We have worked several examples of simple projectile motion – meaning that the acceleration of gravity was constant and vertical, and there was no acceleration in the horizontal direction. (In particular, there is no air resistance.)

I simply handed us four equations and used them in a first… second… and third post. I said I would show how to derive them.

It was junior year in high school that I learned the equations for position and speed as a function of a constant acceleration. I didn’t take calculus until I was a college freshman… and at some point I decided that I knew enough calculus to derive the equations I had been told to memorize two years before.

This is about as elementary as it gets in calculus, but when it was all new to me, it was a thrill to see what it could do for me in physics. I will actually derive them in two slightly different ways.

Here we go.

## First Derivation

Acceleration is the derivative of velocity…

and that means velocity is the integral of acceleration. We want the acceleration to be constant, so we write a instead of a(t):

and do the integral, supplying a constant of integration when the integral sign disappears:

.

It is convenient to evaluate the constant at time t = 0, because the term involving t drops out:

and so

.

I learned that in reverse order, and – if you learned this equation – you probably did, too:

“V equals v-zero plus a t.”

(I don’t see equations, I hear them.)

Next, velocity is the derivative of position…

so position is the integral of velocity. That is,

We plug in our formula for v(t)…

We do the integral, getting another constant of integration…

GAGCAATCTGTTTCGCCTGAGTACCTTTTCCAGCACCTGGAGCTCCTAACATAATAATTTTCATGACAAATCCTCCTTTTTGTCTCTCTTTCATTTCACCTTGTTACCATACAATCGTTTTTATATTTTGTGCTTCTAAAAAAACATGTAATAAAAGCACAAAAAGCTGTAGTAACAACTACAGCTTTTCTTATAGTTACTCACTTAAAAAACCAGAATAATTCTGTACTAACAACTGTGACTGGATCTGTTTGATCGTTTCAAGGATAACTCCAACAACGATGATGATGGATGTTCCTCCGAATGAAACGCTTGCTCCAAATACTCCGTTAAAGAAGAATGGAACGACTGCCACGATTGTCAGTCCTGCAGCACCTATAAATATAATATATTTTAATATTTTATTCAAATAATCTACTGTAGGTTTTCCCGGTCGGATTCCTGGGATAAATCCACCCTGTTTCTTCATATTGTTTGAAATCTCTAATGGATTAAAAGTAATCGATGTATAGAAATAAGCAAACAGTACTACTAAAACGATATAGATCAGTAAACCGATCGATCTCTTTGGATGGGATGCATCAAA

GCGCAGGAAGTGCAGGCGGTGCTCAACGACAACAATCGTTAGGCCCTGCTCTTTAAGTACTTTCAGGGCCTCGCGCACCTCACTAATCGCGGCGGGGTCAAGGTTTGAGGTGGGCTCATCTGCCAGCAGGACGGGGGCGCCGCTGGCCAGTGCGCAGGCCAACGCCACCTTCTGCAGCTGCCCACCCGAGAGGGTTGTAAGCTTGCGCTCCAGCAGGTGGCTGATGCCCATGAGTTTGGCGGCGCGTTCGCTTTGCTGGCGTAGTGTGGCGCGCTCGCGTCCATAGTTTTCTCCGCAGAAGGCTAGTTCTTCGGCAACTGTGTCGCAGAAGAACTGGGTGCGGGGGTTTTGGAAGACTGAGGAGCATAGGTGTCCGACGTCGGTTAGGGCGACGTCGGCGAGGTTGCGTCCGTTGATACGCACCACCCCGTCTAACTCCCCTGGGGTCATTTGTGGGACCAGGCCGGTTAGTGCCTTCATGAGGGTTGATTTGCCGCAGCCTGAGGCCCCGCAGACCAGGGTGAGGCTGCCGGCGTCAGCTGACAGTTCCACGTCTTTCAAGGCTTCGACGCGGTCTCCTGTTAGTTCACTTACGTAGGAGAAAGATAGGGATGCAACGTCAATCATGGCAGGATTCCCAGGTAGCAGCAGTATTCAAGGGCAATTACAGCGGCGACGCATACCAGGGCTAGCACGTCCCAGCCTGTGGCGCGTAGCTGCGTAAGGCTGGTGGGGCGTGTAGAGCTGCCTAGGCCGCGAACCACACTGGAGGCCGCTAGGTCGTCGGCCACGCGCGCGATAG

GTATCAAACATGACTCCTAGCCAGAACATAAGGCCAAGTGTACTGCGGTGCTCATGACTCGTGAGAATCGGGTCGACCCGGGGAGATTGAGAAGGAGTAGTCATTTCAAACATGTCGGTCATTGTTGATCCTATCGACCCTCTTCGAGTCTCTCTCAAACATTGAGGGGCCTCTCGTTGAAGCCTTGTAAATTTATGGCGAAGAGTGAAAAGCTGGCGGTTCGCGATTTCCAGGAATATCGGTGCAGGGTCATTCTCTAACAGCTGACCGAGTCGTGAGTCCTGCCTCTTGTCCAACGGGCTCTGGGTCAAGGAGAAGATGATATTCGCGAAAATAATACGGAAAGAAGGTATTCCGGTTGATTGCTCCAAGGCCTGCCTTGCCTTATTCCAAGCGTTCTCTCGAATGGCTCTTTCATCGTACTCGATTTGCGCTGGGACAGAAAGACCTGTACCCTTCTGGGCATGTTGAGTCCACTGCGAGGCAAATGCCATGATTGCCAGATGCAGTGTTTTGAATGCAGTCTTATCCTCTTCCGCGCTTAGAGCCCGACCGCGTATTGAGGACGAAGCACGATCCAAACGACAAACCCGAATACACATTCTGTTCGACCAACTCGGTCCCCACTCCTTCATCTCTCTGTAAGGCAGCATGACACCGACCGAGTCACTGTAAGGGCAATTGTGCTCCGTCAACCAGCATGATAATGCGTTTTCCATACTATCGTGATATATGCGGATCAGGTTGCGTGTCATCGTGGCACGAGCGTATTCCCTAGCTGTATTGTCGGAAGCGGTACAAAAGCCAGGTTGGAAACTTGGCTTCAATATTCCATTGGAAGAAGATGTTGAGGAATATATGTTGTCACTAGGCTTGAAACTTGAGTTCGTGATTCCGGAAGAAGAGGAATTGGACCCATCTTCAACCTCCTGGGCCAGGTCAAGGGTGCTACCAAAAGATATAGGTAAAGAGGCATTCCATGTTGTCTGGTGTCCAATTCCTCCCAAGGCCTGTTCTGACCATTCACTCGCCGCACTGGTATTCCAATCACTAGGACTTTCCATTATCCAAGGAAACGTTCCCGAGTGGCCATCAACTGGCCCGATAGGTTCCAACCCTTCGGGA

.

Again, we evaluate that formula at t = 0 because two terms will drop out…

so

,

and we have gotten

which I, at least, learned the other way:

“S equals s-zero plus v-zero t plus a t-squared over 2.”

## Second Derivation

There is yet another way to do this; use the fundamental theorem of integral calculus, which says:

if

then

.

(All that says is that the area under the curve f(t), between the points t = a and t = b, is given by the antiderivative F(t) evaluated at the points a and b. It relates the integral of f to the area under the curve f.)

In particular, we may take a = 0 and b = t.

.

(Yes, I have changed the variable of integration. I’m using “t” for the upper limit of a definite integral, and I cannot simultaneously use the symbol dt.)

Then from

with F = v and f = a, we get

.

For constant acceleration, , and we get…

which is…

so finally

,

just as before. This time we didn’t need to evaluate an unknown constant of integration; v(0) was there from the beginning, on the LHS.

Similarly, from

with F = s and f = v, we write the definite integral…

Drop in our formula for v(t) – excuse me, …

.

Do the integrals…

getting

and we may rearrange that, of course:

.

## Specializing to simple projectile motion

Finally, for simple projectile motion, we take the horizontal component of acceleration to be zero, and the vertical component of acceleration to be -g.

The horizontal equations, then, start with

;

With a = 0, the equations for the horizontal position and speed simplify to

.

With a = -g, we get the equations for vertical position and speed:

And that’s all, folks.

December 13, 2012 at 8:02 pm

So im a bit late to you post, (a year and then some), but I came across this when preping for my final exam. I just wanted to drop a line and say you are very skilled in explaining these concepts in a systematic and clear way. It was a nice read and refresher. Bravo!

January 8, 2013 at 6:52 am

thanks

January 19, 2013 at 12:37 am

Agreed. Great post!

November 19, 2014 at 11:25 am

[…] An explanation […]

April 26, 2017 at 4:04 pm

Neat explanation. Though, it would’ve been better if you used different notations for the vertical and horizontal velocity – distance components.

March 27, 2018 at 4:37 am

So helpful as I’m doing my Math IA (it’s an IB stuff, like an elementary version of paper)